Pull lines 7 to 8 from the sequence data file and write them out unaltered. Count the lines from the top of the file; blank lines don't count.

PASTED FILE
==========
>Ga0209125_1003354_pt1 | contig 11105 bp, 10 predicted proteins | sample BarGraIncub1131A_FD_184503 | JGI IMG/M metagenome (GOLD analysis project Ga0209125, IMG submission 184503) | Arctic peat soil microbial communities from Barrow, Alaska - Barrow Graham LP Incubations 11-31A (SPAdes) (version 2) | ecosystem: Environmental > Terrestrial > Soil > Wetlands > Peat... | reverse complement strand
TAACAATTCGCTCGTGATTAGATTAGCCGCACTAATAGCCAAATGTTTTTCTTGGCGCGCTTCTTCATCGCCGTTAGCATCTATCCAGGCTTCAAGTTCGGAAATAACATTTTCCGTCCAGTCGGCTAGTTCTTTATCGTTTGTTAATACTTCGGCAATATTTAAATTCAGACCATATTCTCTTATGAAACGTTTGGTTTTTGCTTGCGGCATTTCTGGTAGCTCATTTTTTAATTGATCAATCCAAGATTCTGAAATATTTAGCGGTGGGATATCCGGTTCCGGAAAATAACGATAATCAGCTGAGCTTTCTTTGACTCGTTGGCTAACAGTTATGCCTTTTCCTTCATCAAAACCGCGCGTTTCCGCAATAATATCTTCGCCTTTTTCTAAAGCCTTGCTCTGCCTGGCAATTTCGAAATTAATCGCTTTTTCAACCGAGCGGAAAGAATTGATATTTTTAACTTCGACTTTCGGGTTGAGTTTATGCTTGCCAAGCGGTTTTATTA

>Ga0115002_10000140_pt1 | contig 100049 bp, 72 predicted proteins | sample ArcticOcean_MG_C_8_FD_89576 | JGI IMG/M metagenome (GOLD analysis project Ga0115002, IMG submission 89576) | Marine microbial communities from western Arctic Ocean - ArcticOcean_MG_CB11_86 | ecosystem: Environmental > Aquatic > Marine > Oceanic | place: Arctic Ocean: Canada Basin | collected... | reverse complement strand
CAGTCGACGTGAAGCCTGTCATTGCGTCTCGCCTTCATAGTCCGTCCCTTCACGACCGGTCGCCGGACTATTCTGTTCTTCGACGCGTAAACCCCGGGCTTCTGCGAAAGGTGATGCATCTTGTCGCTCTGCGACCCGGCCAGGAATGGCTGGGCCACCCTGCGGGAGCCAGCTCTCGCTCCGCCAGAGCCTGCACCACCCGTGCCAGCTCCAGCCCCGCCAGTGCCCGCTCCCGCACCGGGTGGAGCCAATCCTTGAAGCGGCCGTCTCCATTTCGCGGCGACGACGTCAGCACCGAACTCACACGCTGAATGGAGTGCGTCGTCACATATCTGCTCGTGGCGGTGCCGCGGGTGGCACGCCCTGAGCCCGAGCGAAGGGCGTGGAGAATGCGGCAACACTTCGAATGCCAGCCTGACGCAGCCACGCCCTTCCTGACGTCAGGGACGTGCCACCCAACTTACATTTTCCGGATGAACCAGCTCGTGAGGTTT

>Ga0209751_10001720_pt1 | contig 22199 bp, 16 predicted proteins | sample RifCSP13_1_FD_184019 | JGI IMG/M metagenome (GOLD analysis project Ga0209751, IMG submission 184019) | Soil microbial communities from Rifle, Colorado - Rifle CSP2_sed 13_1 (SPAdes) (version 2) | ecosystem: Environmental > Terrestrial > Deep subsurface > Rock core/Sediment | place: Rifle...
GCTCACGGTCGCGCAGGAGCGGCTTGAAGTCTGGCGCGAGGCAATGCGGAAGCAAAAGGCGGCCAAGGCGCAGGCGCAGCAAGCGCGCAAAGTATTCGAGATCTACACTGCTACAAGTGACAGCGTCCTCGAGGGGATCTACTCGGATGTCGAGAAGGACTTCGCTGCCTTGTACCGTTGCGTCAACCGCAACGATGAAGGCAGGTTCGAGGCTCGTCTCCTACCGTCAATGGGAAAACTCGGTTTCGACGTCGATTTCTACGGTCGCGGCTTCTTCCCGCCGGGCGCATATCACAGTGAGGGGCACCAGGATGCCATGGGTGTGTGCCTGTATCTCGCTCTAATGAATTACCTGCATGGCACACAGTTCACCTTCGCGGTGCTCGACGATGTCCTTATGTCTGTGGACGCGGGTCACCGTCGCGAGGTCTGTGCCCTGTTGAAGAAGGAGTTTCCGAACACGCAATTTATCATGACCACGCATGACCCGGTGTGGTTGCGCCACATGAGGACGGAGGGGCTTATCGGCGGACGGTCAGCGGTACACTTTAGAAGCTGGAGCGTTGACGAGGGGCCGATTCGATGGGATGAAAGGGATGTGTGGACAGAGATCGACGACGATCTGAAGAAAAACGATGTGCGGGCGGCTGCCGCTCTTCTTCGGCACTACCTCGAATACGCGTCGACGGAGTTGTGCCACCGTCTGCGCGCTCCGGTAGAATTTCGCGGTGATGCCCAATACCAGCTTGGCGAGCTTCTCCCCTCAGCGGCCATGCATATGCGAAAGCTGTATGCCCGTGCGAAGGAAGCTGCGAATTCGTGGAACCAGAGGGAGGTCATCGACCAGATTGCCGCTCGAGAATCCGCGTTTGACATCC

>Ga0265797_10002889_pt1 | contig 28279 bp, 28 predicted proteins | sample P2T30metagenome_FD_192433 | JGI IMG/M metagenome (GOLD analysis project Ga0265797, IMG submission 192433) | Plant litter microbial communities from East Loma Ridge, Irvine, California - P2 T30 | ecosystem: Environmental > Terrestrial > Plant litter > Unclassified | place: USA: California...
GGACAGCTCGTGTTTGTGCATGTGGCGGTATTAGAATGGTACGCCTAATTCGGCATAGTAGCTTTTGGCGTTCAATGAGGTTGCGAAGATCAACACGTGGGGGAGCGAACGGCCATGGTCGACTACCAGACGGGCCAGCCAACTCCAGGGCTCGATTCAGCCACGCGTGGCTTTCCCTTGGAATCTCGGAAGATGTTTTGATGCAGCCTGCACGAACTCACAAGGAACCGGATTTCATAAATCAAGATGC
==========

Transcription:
>Ga0265797_10002889_pt1 | contig 28279 bp, 28 predicted proteins | sample P2T30metagenome_FD_192433 | JGI IMG/M metagenome (GOLD analysis project Ga0265797, IMG submission 192433) | Plant litter microbial communities from East Loma Ridge, Irvine, California - P2 T30 | ecosystem: Environmental > Terrestrial > Plant litter > Unclassified | place: USA: California...
GGACAGCTCGTGTTTGTGCATGTGGCGGTATTAGAATGGTACGCCTAATTCGGCATAGTAGCTTTTGGCGTTCAATGAGGTTGCGAAGATCAACACGTGGGGGAGCGAACGGCCATGGTCGACTACCAGACGGGCCAGCCAACTCCAGGGCTCGATTCAGCCACGCGTGGCTTTCCCTTGGAATCTCGGAAGATGTTTTGATGCAGCCTGCACGAACTCACAAGGAACCGGATTTCATAAATCAAGATGC